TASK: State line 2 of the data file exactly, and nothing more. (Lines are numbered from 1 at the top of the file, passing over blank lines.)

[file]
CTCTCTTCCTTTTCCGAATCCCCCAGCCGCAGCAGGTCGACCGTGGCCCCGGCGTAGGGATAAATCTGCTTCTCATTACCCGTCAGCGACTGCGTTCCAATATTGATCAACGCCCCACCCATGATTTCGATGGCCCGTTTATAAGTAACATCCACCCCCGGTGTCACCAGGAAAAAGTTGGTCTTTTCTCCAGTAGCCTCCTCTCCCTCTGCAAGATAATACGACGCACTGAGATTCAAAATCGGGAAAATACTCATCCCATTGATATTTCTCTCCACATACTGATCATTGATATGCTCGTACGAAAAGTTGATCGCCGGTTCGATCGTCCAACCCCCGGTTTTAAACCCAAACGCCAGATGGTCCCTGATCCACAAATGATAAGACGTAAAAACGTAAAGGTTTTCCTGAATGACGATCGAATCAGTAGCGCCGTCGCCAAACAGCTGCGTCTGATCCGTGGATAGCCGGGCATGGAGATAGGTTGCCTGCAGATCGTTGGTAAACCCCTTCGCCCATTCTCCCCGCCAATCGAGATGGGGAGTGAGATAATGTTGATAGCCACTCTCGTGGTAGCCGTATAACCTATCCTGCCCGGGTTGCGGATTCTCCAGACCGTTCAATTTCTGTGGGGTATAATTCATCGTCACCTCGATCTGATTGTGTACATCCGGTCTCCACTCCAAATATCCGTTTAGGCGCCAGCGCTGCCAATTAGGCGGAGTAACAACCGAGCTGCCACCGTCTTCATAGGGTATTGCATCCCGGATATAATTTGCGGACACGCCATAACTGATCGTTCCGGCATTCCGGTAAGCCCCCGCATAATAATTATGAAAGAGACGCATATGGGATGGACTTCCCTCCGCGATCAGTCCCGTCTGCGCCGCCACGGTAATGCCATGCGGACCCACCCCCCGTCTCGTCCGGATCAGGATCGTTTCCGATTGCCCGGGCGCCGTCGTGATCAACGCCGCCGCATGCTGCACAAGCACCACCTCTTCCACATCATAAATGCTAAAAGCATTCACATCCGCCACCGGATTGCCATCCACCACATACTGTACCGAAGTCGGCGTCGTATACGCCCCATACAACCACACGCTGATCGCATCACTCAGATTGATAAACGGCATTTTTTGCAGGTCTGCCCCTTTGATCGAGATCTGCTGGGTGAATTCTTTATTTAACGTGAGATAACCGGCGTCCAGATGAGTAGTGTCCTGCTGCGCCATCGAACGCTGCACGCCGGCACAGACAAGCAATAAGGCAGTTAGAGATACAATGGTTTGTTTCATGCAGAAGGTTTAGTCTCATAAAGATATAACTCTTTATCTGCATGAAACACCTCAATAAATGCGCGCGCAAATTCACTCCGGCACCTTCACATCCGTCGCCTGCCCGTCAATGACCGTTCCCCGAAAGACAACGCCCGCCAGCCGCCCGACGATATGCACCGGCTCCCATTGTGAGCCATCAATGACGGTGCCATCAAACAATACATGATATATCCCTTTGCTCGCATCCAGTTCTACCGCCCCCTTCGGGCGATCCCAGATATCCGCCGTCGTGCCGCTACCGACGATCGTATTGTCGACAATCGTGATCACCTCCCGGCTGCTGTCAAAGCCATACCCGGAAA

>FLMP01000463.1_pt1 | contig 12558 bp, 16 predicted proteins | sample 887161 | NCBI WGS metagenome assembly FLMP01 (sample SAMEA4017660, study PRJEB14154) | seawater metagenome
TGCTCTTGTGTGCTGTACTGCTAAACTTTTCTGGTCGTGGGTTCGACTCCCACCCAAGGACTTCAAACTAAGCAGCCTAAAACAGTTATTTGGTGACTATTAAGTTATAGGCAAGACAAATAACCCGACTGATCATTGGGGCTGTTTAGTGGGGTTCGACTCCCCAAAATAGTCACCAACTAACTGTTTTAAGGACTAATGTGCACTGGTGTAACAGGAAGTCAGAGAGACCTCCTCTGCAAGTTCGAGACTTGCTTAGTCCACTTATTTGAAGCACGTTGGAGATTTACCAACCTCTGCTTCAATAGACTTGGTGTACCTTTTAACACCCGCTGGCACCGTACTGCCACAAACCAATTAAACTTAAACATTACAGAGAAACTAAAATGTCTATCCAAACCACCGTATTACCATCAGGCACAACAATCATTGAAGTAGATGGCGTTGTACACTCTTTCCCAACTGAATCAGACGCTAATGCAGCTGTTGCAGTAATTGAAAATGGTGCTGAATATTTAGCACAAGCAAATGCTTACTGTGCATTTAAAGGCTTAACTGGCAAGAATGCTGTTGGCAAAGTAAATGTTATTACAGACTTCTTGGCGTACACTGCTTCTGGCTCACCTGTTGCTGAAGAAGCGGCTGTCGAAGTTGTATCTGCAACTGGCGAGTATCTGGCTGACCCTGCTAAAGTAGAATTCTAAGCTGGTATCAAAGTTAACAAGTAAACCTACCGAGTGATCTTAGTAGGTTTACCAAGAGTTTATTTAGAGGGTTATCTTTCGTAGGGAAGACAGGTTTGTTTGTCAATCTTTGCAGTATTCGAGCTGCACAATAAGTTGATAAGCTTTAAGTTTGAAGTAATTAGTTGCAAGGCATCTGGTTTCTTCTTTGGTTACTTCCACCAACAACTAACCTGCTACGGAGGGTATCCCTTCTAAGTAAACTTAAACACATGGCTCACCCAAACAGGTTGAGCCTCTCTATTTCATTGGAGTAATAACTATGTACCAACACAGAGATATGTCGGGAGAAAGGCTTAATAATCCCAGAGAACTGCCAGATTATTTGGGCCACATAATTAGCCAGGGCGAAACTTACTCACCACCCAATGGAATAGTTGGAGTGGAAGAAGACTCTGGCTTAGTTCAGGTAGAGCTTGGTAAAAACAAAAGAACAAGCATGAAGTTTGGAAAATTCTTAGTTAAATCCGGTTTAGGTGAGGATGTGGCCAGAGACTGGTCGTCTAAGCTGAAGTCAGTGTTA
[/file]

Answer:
>FLMP01000463.1_pt1 | contig 12558 bp, 16 predicted proteins | sample 887161 | NCBI WGS metagenome assembly FLMP01 (sample SAMEA4017660, study PRJEB14154) | seawater metagenome